8. Thanks. Indeed I wasn't aware. Bug reports for my plug-in are best reported here: https://github.com/Ghostkeeper/SettingsGuide/issues I get a notification then.
  9. The feature request on Github is here: https://github.com/Ghostkeeper/SettingsGuide/issues/12 I'll continue conversation there.
  10. Importing "cryptography" should work. We use the library with imports like this: https://github.com/Ultimaker/Uranium/blob/038fb7286ba9418537581ea4b36342e58ac252c8/UM/Trust.py#L9-L14
  11. Here is another example where I'm importing a library that imports among itself: https://github.com/Ghostkeeper/SVGToolpathReader/blob/master/Parser.py#L27-L32 I don't think that different Python libraries would collide with each other. And if they do you'd see some very weird error messages like PyCapsule_GetPointer collisions and such (an old bug in SIP). Cryptography is already in the 4.4 build, so you can try it out there. We're going to use it for verifying signing keys of plug-ins installed from the Marketplace (though currently the Marketplace doesn't sign them yet).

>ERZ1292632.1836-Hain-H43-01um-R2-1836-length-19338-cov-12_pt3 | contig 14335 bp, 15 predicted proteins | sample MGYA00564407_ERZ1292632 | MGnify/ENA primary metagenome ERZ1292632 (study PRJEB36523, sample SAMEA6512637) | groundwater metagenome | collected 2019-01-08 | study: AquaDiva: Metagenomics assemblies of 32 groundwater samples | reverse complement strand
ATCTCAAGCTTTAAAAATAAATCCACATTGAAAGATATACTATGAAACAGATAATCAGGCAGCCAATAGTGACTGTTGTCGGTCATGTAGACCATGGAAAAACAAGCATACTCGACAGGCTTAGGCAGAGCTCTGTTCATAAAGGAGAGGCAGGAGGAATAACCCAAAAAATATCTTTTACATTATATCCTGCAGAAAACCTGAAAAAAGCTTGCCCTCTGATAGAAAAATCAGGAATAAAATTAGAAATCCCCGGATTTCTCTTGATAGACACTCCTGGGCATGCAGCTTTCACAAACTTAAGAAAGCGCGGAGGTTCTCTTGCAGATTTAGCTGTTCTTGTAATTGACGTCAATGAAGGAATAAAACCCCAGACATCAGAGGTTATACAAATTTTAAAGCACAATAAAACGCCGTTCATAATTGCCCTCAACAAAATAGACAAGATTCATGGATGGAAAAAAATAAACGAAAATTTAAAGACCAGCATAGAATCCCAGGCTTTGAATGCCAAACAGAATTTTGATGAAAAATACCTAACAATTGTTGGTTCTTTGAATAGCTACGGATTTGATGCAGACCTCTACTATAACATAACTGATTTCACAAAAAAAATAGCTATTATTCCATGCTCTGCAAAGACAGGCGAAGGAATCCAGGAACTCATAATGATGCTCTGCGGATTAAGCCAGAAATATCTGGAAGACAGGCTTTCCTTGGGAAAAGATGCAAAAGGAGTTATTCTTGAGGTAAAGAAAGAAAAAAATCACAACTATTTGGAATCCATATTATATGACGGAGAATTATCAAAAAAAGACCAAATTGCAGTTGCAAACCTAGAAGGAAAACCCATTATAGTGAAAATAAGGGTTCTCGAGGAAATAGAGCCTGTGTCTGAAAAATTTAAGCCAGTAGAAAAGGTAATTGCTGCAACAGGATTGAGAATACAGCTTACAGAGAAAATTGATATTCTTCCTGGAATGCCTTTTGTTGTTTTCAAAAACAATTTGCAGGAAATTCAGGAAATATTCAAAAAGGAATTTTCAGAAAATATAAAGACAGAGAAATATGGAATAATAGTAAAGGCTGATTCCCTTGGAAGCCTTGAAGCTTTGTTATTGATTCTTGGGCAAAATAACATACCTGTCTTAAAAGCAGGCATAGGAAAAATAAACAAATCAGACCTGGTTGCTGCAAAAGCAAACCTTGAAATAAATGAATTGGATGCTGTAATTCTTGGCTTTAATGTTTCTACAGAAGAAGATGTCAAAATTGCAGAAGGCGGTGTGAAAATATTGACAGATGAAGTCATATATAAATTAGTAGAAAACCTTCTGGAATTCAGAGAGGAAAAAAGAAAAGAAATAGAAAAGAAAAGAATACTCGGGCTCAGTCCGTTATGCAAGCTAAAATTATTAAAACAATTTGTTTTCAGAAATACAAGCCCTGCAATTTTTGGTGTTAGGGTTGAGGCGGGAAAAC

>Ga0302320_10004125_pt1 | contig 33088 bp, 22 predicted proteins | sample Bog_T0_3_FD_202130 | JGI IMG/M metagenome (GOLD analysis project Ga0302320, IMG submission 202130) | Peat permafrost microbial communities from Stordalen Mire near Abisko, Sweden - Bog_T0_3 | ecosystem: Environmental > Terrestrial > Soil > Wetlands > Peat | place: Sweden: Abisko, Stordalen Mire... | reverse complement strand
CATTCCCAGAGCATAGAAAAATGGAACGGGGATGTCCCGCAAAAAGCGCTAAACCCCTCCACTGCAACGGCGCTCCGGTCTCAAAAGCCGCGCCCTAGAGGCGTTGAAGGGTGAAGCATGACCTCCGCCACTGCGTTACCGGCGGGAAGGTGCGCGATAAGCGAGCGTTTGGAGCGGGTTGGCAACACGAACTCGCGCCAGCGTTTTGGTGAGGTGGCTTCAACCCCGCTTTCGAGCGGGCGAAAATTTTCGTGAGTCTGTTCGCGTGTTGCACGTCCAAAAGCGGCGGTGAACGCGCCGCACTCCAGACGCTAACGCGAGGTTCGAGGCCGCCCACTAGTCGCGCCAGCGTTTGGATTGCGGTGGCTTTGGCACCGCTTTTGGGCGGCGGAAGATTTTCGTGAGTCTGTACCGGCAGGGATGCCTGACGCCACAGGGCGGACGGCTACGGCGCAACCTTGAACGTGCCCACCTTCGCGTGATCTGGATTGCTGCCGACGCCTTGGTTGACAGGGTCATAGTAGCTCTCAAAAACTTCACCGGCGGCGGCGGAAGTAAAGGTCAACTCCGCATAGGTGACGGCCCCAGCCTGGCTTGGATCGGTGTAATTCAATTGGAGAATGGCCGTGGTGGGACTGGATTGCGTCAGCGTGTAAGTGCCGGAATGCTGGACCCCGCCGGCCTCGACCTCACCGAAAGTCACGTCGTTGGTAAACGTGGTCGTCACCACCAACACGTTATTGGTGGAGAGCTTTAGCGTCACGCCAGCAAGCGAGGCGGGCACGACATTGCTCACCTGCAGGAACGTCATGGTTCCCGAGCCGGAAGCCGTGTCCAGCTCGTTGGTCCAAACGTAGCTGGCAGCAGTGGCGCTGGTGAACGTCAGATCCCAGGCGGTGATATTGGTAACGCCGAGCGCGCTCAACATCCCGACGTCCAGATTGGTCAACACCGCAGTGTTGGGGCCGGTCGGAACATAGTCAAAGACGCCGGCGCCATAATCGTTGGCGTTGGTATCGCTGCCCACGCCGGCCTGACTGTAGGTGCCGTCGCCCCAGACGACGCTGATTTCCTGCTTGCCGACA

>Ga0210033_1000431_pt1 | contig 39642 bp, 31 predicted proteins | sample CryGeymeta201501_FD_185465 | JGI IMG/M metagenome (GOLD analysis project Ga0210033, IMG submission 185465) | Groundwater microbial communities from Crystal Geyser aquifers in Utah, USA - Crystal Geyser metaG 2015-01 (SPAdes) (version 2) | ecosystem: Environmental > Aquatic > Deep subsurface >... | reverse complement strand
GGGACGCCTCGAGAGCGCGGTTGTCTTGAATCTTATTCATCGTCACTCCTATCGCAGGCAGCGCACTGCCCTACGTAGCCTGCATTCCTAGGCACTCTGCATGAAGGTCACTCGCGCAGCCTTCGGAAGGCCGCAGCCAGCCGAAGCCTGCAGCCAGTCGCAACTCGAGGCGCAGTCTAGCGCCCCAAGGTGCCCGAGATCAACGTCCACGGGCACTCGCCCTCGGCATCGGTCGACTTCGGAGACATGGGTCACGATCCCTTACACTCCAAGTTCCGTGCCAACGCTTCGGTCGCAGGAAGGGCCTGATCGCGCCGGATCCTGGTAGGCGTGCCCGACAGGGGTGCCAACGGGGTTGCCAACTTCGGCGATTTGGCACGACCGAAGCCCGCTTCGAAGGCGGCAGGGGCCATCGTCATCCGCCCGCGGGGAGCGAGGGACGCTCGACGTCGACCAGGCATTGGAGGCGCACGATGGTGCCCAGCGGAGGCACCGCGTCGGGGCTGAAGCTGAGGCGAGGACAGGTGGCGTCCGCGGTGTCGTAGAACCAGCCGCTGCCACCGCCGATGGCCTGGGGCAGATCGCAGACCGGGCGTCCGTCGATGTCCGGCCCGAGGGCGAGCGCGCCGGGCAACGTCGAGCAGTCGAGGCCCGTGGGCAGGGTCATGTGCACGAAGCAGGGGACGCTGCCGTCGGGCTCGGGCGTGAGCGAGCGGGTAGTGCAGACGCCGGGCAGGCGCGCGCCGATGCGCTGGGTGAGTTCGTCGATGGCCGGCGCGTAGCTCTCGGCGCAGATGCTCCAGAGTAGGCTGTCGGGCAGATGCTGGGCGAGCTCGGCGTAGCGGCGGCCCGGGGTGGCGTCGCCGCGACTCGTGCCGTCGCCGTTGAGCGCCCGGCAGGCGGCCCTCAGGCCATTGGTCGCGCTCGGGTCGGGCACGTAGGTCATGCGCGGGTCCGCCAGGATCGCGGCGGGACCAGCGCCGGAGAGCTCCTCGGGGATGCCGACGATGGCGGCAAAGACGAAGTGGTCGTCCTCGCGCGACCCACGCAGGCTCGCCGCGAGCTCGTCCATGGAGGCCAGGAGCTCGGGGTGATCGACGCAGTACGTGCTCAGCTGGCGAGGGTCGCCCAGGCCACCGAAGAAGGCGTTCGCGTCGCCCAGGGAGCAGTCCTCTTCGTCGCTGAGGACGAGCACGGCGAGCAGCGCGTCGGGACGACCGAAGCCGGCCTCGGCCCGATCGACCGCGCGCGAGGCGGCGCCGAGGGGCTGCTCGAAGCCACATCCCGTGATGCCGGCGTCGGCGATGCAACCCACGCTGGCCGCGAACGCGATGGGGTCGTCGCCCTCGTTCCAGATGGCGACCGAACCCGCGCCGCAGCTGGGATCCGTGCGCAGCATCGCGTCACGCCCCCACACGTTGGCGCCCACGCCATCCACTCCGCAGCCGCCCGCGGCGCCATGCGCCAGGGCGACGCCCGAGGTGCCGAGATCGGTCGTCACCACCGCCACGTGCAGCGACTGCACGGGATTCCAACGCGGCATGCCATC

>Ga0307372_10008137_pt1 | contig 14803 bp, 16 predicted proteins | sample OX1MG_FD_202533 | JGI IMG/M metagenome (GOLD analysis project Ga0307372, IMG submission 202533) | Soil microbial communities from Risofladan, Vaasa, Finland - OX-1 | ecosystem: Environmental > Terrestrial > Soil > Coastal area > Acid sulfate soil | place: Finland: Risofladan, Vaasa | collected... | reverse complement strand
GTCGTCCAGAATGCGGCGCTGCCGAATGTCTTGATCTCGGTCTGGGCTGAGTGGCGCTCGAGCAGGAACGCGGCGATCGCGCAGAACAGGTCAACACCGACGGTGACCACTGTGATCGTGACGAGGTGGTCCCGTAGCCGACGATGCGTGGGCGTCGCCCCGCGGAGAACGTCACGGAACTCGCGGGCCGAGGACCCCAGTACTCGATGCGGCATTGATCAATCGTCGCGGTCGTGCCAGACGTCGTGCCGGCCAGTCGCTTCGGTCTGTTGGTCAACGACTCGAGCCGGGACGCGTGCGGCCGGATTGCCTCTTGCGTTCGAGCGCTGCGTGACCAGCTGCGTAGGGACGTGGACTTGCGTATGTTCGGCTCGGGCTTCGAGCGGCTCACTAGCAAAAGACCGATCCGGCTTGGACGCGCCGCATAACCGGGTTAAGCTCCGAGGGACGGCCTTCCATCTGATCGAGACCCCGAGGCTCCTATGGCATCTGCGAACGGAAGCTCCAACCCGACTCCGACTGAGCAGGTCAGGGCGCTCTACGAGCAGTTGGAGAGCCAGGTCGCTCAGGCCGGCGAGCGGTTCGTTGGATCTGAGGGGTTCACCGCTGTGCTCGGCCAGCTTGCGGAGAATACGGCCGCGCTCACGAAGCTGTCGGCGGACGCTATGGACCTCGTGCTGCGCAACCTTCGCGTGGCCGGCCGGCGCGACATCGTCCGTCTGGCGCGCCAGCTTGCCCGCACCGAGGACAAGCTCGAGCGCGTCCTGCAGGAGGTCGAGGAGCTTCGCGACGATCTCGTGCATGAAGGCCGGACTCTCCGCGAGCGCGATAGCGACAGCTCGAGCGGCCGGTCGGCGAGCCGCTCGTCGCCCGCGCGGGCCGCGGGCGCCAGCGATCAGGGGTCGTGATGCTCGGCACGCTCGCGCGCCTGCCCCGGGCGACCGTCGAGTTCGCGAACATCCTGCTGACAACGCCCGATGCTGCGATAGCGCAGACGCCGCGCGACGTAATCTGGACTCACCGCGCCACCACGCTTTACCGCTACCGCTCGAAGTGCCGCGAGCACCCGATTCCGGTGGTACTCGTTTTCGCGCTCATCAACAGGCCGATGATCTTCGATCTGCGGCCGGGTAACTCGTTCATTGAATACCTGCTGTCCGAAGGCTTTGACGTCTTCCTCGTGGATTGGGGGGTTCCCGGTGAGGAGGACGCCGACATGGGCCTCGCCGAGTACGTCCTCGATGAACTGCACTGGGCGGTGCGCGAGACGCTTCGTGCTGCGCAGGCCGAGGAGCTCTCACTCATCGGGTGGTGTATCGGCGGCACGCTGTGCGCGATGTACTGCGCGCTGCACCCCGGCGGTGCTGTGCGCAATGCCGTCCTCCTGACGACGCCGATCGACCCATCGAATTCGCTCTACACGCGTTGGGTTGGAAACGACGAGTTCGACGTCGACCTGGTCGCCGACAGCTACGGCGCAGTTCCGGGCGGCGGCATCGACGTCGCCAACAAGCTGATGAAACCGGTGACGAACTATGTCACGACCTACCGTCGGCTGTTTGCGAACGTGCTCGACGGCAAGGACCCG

12. Cura is shipped with its own Python environment (which is CPython 3.5.2). When processing the import command in a Cura plug-in, it will look in three places: Cura's own environment, which includes the "cura" and "UM" packages containing Cura's own code. Cura's dependencies, which are installed with Cura. You can't add things to this; you'd need administrator access and your users might not have that. The plug-in folder itself. So to add a dependency that's not yet shipped with Cura, you need to supply it in your plug-in folder. There are two types of libraries you can import then: Pure python libraries or compiled binary libraries. I have two examples for this. Pure python libraries are the easiest. You can just put the source code in the plug-ins folder. To see this in action, you can install the Settings Guide plug-in from the Marketplace. If you then go into Help -> Show configuration folder and browse into the plugins folder you'll find the installed plug-in with simply a folder called "Mistune" with a file "mistune.py". Then in the main plug-in code I can just go "from .Mistune import mistune" and it'll import that mistune.py file. Just like any other Python file you need to use a relative import. If your library is pre-compiled it becomes harder. If you're just using the library itself it's still easy. You put the .so file (the actual compiled library) in your plug-in's folder and you can import it similar to Mistune above. However if you want to publish the plug-in, you're going to need to import different libraries depending on whether the user is on Windows, MacOS or Linux. For an example of this, you can look at the X3GWriter plug-in that executes a binary depending on the platform. That's done here: https://github.com/Ghostkeeper/X3GWriter/blob/b55d893ca59b1b50becd372adb9a171ec9e5cf77/X3GWriter.py#L97-L105 Instead of an executable as in that plug-in, you'd be doing an "import something_something" depending on the platform. Very similar.